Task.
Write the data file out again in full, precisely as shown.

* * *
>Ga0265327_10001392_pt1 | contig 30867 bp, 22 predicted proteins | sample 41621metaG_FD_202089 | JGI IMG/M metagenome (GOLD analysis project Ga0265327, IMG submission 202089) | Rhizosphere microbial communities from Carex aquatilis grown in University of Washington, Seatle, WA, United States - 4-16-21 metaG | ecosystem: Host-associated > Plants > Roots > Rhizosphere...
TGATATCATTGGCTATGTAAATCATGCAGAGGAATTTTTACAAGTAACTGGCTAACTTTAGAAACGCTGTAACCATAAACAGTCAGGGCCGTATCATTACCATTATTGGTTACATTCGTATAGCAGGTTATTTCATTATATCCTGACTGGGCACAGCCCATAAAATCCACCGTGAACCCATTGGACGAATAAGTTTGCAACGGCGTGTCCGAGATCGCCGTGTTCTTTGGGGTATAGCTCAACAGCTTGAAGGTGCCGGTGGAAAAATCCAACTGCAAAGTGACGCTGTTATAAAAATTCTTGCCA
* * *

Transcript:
>Ga0265327_10001392_pt1 | contig 30867 bp, 22 predicted proteins | sample 41621metaG_FD_202089 | JGI IMG/M metagenome (GOLD analysis project Ga0265327, IMG submission 202089) | Rhizosphere microbial communities from Carex aquatilis grown in University of Washington, Seatle, WA, United States - 4-16-21 metaG | ecosystem: Host-associated > Plants > Roots > Rhizosphere...
TGATATCATTGGCTATGTAAATCATGCAGAGGAATTTTTACAAGTAACTGGCTAACTTTAGAAACGCTGTAACCATAAACAGTCAGGGCCGTATCATTACCATTATTGGTTACATTCGTATAGCAGGTTATTTCATTATATCCTGACTGGGCACAGCCCATAAAATCCACCGTGAACCCATTGGACGAATAAGTTTGCAACGGCGTGTCCGAGATCGCCGTGTTCTTTGGGGTATAGCTCAACAGCTTGAAGGTGCCGGTGGAAAAATCCAACTGCAAAGTGACGCTGTTATAAAAATTCTTGCCA